Just as he had been a minority voice in opposing secession, Conley also was in the minority in supporting Radical Republican Reconstruction. In 1868, he was elected to the state constitutional convention, along with Rufus Bullock. Bullock was subsequently elected governor, with Conley elected to the Georgia Senate, where he was chosen as Senate president. When Democrats regained control of the legislature upon withdrawal of federal troops, Gov. Bullock (whose administration was rife with controversy) resigned and fled the state, fearing impeachment. As president of the Senate, Conley became Georgia's chief executive on Oct. 30, 1871. He served for just over two months before James M. Smith was chosen governor in a special election. Conley was conciliatory in defeat, and earned the respect even of his opponents by his fair leadership after the turmoil of the Bullock administration. Conley returned to Augusta until he was appointed Atlanta postmaster by Pres. Grant in 1875. As postmaster, Conley became a popular Atlanta civic leader before his death in 1886.
1887 Middle Georgia College opened as the New Ebenezer Association.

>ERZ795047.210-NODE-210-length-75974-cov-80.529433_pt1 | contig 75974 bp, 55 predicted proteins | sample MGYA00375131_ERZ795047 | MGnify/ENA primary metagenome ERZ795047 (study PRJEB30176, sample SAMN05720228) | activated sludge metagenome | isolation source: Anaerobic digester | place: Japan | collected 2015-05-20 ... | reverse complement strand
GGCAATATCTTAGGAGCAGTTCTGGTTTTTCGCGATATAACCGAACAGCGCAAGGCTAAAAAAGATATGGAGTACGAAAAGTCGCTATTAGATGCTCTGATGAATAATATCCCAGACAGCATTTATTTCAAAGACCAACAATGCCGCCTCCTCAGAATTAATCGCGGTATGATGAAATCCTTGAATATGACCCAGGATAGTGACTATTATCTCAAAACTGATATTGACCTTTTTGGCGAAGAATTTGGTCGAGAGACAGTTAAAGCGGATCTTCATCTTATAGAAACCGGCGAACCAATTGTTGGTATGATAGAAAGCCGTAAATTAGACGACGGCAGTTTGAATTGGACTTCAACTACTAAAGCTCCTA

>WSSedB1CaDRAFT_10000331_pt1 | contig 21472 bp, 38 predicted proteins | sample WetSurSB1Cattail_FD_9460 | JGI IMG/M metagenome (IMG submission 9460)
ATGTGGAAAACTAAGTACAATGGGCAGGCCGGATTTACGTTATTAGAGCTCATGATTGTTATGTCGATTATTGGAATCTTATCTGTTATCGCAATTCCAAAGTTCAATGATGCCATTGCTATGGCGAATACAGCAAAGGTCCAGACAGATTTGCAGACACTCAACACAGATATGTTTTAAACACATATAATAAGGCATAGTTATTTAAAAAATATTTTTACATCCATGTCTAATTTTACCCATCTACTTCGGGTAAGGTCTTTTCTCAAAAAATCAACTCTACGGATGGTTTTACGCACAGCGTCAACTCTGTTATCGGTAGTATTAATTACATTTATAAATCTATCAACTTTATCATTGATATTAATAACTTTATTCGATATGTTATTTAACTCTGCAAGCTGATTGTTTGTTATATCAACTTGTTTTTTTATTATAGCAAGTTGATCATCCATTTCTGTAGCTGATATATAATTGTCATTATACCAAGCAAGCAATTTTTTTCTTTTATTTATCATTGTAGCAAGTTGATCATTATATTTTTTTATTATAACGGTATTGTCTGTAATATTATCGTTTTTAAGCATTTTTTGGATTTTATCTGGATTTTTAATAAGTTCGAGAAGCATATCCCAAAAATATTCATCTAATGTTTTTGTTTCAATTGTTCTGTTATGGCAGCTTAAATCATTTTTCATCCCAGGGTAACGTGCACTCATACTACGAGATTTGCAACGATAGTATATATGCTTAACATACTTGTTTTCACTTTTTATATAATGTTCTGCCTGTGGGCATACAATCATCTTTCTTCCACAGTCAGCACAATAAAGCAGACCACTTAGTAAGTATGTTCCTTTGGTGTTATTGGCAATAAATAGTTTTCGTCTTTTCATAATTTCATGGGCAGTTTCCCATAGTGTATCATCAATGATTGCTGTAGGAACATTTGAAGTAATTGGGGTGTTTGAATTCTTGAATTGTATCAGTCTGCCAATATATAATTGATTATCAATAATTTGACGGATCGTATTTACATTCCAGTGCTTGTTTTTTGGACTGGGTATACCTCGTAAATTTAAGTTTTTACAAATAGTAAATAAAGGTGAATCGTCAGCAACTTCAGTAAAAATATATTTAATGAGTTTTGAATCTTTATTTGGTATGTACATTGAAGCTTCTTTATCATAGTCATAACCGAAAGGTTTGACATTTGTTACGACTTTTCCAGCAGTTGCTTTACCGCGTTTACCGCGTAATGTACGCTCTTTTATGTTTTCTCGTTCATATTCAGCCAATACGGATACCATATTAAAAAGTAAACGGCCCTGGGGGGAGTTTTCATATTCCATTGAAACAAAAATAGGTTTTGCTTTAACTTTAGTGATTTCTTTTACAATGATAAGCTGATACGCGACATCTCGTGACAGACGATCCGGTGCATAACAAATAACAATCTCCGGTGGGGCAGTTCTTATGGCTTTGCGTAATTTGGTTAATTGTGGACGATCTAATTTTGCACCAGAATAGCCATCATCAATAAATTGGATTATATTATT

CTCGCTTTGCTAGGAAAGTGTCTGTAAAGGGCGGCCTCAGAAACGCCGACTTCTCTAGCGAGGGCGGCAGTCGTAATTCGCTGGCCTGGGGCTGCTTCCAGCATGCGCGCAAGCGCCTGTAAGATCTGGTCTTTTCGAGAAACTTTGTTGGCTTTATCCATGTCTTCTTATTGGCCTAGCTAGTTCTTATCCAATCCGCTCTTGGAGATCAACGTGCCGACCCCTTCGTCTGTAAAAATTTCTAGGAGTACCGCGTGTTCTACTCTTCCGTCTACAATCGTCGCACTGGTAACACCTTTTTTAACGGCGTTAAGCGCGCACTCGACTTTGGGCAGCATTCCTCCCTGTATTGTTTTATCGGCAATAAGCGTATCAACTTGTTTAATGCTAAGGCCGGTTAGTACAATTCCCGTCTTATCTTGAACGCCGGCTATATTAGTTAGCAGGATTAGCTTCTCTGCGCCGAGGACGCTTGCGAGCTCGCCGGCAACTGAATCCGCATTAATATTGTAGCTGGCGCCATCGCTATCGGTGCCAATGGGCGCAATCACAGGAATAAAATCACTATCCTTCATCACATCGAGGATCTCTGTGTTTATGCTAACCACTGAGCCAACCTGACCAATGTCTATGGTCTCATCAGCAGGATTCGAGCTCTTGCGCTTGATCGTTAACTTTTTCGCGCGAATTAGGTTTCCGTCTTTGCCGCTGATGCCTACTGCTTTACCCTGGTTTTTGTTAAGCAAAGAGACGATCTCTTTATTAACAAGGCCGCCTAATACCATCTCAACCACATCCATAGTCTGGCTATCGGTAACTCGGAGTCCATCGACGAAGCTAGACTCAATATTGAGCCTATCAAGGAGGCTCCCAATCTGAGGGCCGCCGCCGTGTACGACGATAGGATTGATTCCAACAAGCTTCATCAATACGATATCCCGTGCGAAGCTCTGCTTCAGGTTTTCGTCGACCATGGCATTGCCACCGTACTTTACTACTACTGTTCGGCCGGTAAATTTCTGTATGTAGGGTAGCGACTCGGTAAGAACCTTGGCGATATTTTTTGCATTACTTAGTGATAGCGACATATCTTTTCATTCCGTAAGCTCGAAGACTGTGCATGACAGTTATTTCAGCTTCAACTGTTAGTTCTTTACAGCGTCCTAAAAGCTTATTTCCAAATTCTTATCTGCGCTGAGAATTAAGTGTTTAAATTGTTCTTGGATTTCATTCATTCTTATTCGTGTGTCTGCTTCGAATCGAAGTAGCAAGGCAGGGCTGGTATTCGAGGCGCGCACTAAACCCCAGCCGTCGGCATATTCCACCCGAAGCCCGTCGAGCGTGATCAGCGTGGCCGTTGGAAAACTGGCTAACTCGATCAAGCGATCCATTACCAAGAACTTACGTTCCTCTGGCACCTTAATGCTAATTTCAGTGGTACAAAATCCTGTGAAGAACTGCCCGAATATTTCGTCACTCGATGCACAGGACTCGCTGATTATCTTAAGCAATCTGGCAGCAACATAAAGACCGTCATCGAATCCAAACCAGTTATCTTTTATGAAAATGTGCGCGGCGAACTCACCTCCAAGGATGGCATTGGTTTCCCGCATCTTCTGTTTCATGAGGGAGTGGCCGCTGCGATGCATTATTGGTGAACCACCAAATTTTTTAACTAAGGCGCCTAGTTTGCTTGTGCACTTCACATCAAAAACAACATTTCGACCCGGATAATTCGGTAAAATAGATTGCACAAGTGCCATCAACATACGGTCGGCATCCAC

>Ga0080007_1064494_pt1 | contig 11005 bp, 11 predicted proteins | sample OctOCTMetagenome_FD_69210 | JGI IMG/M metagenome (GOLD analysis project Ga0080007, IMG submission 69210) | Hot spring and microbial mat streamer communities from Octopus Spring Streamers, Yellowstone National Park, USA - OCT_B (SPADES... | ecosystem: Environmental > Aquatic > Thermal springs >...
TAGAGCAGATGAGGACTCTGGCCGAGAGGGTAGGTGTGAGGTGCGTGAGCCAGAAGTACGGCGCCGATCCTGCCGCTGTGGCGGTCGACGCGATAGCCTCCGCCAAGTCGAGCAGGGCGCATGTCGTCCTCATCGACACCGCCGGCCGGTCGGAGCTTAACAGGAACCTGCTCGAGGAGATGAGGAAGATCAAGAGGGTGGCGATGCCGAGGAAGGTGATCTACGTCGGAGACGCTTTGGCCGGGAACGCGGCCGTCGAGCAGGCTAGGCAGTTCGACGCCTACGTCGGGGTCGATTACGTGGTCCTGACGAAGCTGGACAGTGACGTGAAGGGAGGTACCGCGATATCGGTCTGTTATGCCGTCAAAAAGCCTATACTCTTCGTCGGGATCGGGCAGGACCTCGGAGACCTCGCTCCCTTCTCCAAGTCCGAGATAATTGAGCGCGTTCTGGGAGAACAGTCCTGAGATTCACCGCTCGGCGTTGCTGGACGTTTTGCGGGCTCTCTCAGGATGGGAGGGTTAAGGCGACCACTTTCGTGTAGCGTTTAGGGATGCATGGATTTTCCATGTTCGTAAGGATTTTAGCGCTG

1933 Eugene Talmadge was inaugurated for his first term as Georgia governor.
See Sept. 23 entry for biographical information on Talmadge.
1956 Governor Marvin Griffin gave a dramatic state of the state address to a joint session of the General Assembly.
Griffin formally launched his program of "massive resistance" telling lawmakers that the Georgia Commission on Education had recommended six bills to allow the state to preserve segregation in the schools. He also called on the General Assembly to assert its "Right of Interposition" to declare void and of no force the Supreme Court's recent Brown v. Board of Education decisions that segregation was unconstitutional.
1959 Following Gov. Ernest Vandiver's recommendation, the State Board of Regents ordered state colleges and universities to stop accepting new applications. The move came as way of trying to stop integration. Though not resulting from the Regents' action, on the same day U.S. district court judge Boyd Sloan ordered the Georgia State College of Business Administration (which became Georgia State) to stop turning down black applicants on the basis of their race.
1961 Charlayne Hunter and Hamilton Holmes become the first black students to enroll at the University of Georgia. Following registration, Hunter moved into her room in Myers Hall, while Holmes moved in with a black family in Athens. By night, various groups of white students shouting anti-integration messages had assembled outside Hunter's dorm window -–but there was no violence.